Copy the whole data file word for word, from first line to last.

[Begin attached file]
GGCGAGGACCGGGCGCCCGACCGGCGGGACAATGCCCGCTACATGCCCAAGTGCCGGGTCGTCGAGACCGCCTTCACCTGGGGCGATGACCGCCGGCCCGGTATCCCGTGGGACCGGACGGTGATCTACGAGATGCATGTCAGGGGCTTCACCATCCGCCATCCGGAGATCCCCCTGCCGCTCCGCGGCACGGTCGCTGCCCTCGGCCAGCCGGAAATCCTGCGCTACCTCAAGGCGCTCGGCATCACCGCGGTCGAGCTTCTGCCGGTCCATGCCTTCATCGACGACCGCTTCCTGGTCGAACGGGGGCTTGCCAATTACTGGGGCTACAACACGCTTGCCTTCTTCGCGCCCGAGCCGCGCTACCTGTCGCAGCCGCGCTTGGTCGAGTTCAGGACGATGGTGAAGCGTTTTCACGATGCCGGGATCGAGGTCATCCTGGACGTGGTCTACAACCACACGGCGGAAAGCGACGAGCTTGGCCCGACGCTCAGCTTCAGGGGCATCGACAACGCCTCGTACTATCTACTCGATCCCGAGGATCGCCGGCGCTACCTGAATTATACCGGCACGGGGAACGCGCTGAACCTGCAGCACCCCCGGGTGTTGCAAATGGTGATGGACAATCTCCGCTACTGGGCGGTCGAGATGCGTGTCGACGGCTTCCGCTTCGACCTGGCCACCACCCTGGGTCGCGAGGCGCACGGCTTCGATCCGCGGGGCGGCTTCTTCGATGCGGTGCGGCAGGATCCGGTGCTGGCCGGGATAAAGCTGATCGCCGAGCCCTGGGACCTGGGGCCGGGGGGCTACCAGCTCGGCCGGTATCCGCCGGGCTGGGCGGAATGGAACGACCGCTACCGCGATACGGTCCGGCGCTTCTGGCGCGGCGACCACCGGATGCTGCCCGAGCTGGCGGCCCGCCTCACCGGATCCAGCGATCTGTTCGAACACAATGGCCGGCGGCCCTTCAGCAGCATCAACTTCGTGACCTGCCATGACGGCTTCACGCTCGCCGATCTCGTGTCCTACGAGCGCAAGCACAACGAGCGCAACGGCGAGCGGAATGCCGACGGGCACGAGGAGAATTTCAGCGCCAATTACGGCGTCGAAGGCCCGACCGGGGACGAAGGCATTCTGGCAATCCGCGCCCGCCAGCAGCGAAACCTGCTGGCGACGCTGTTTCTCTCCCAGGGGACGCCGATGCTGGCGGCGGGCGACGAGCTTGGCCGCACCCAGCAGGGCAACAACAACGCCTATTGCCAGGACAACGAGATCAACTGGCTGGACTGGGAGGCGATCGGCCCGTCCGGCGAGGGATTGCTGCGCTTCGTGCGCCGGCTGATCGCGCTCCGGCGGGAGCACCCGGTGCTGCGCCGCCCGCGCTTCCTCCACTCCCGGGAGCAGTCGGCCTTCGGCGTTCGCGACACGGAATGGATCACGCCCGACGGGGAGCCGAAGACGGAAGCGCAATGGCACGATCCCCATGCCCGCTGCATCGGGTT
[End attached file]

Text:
GGCGAGGACCGGGCGCCCGACCGGCGGGACAATGCCCGCTACATGCCCAAGTGCCGGGTCGTCGAGACCGCCTTCACCTGGGGCGATGACCGCCGGCCCGGTATCCCGTGGGACCGGACGGTGATCTACGAGATGCATGTCAGGGGCTTCACCATCCGCCATCCGGAGATCCCCCTGCCGCTCCGCGGCACGGTCGCTGCCCTCGGCCAGCCGGAAATCCTGCGCTACCTCAAGGCGCTCGGCATCACCGCGGTCGAGCTTCTGCCGGTCCATGCCTTCATCGACGACCGCTTCCTGGTCGAACGGGGGCTTGCCAATTACTGGGGCTACAACACGCTTGCCTTCTTCGCGCCCGAGCCGCGCTACCTGTCGCAGCCGCGCTTGGTCGAGTTCAGGACGATGGTGAAGCGTTTTCACGATGCCGGGATCGAGGTCATCCTGGACGTGGTCTACAACCACACGGCGGAAAGCGACGAGCTTGGCCCGACGCTCAGCTTCAGGGGCATCGACAACGCCTCGTACTATCTACTCGATCCCGAGGATCGCCGGCGCTACCTGAATTATACCGGCACGGGGAACGCGCTGAACCTGCAGCACCCCCGGGTGTTGCAAATGGTGATGGACAATCTCCGCTACTGGGCGGTCGAGATGCGTGTCGACGGCTTCCGCTTCGACCTGGCCACCACCCTGGGTCGCGAGGCGCACGGCTTCGATCCGCGGGGCGGCTTCTTCGATGCGGTGCGGCAGGATCCGGTGCTGGCCGGGATAAAGCTGATCGCCGAGCCCTGGGACCTGGGGCCGGGGGGCTACCAGCTCGGCCGGTATCCGCCGGGCTGGGCGGAATGGAACGACCGCTACCGCGATACGGTCCGGCGCTTCTGGCGCGGCGACCACCGGATGCTGCCCGAGCTGGCGGCCCGCCTCACCGGATCCAGCGATCTGTTCGAACACAATGGCCGGCGGCCCTTCAGCAGCATCAACTTCGTGACCTGCCATGACGGCTTCACGCTCGCCGATCTCGTGTCCTACGAGCGCAAGCACAACGAGCGCAACGGCGAGCGGAATGCCGACGGGCACGAGGAGAATTTCAGCGCCAATTACGGCGTCGAAGGCCCGACCGGGGACGAAGGCATTCTGGCAATCCGCGCCCGCCAGCAGCGAAACCTGCTGGCGACGCTGTTTCTCTCCCAGGGGACGCCGATGCTGGCGGCGGGCGACGAGCTTGGCCGCACCCAGCAGGGCAACAACAACGCCTATTGCCAGGACAACGAGATCAACTGGCTGGACTGGGAGGCGATCGGCCCGTCCGGCGAGGGATTGCTGCGCTTCGTGCGCCGGCTGATCGCGCTCCGGCGGGAGCACCCGGTGCTGCGCCGCCCGCGCTTCCTCCACTCCCGGGAGCAGTCGGCCTTCGGCGTTCGCGACACGGAATGGATCACGCCCGACGGGGAGCCGAAGACGGAAGCGCAATGGCACGATCCCCATGCCCGCTGCATCGGGTT